Reliability of recording media

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Offline Atomic-S

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Reliability of recording media
« on: 24/06/2007 07:12:46 »
Having had some trouble with my computer's CD-RW | DVD combo rewriter, I have observed the phenomenon of 2 closely similar disks, CD-RWs, both supposedly containing good data files, one turned up unreadable, the other was mostly readable but had a few bad files.

Question: Does data once written onto these disks stay there, or does it slowly evaporate?  I am loathe to rely upon these disks for backup, only to find when I need them that they have self-erased. Has anyone any knowledge or experience in this area, and are some types of disks better than others?



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Reliability of recording media
« Reply #1 on: 24/06/2007 11:24:04 »
You need to eliminate your combo rewriter from the equation by trying to
1. Read more disks from another machine.
2. Read disks you have burned on your machine, using someone else's.
3. Take your 'duff' discs and look on another machine; check they really are duff.
4. Try a different batch of discs.
5. Verify any copies you have made.
6. Record slower than maximum speed- there's always an option for this; if your computer is elderly and slow, your other tasks may be too taxing for it.

Whilst you can't 'rely' on these discs for  rock-solid  backup (banks wouldn't use them, for instance), they are usually pretty reliable.   Certainly, for important data you can make sure of a reliable backup by backing up twice - even duplicate files on the same disc.
They can be damaged by a lot of heat or sunlight, I believe, but they are amazingly robust, all things considered. I have had much less trouble with this medium than with the good old floppys.
I have a feeling that steps 1,2,3 or 4 will indicate that you should  buy a new drive or take it back to the shop. Try it.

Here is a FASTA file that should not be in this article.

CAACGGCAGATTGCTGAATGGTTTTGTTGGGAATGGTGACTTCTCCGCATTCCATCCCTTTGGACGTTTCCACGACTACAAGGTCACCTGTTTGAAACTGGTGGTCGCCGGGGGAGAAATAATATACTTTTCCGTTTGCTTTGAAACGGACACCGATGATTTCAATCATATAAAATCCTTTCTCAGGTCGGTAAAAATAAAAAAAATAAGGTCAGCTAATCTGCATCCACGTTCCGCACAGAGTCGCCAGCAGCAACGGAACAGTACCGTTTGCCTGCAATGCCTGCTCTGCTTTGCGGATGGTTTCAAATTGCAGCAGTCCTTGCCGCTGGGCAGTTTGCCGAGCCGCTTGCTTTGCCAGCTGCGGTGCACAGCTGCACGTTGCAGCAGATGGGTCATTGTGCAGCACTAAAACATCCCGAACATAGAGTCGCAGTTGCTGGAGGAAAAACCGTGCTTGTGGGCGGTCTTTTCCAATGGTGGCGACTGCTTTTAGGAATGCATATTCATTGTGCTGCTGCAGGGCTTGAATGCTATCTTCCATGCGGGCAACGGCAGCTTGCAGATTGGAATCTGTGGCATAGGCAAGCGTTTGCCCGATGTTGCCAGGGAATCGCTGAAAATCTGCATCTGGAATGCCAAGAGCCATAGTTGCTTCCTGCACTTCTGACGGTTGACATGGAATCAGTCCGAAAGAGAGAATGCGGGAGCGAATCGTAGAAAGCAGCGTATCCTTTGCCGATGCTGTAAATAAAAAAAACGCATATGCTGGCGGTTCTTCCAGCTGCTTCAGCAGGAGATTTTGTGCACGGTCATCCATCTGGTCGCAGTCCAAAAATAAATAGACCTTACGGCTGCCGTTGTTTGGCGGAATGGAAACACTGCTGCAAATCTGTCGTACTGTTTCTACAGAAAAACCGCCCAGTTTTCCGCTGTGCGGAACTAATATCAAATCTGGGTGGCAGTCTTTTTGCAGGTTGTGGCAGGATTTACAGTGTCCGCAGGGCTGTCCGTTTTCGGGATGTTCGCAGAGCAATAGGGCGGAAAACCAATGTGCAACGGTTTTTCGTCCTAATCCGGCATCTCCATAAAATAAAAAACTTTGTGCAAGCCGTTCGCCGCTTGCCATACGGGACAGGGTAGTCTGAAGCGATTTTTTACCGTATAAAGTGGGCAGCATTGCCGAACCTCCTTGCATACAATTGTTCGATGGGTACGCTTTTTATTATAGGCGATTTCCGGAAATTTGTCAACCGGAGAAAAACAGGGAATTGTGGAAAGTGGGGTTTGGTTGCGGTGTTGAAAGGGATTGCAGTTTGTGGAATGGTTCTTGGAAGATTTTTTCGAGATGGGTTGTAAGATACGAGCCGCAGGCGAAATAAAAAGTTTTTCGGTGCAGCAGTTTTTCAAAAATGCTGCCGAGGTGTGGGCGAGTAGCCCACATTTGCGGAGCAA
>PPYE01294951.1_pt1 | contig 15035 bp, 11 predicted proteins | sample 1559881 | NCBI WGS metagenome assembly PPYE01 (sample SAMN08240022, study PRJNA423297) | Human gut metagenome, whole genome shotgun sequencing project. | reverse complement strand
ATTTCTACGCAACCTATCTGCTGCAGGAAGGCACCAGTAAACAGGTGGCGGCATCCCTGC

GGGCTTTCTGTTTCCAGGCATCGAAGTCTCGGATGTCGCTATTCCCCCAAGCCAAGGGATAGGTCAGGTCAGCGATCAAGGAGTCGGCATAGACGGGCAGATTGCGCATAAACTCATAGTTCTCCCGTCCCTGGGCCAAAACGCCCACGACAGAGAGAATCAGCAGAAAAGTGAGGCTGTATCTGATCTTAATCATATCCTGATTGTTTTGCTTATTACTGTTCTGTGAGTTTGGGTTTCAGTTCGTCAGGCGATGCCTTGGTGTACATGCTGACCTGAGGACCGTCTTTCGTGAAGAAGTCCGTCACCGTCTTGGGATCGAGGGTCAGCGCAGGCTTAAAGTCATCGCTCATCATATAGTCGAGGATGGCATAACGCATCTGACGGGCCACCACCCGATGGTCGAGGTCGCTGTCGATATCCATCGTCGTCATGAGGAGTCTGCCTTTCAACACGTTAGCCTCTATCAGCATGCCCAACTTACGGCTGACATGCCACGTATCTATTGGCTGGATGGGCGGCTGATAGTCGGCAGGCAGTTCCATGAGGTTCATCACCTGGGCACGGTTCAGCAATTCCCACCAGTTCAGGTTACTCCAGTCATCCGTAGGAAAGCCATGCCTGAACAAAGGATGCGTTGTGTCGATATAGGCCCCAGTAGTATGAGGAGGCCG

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Reliability of recording media
« Reply #2 on: 25/06/2007 02:17:48 »
Certainly, my experience is that CD-RW is far more reliable than floppies, I have had problems with CD-RW's written on early generation machines being read by later generations of CD-RW readers (and DVD readers reading CD's will have their own variables to contend with).

The CD specifications have considerable error correction built in, so that it should be able to sustain significant amounts of local damage to the CD without compromising the overall integrity of the data; but there is no doubt that no recoding media is 100% reliable (even worse, if one is looking for long term storage of data, you may well find that media you right today may simply not have any device capable of reading them in 10 or 20 years time - try finding something that can still read 8 inch floppies from 30 years ago).

Generally, I have found that that CD-RW's (and CD's written on combo drives), once successfully written (and I do find that the original writing process can sometimes be less than reliable, and so you should always verify the written data) is generally fairly stable, but the greater risk is that over time, the specifications of the devices will subtly change, so that it cannot always be read on future generations of CD readers.


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Reliability of recording media
« Reply #3 on: 27/06/2007 16:44:21 »
As has been previously mentioned, always make a second copy of those crucial files even on the same disc. choose a lower writing speed and always verify the data.

For documents i prefer to use flash drives instead of discs.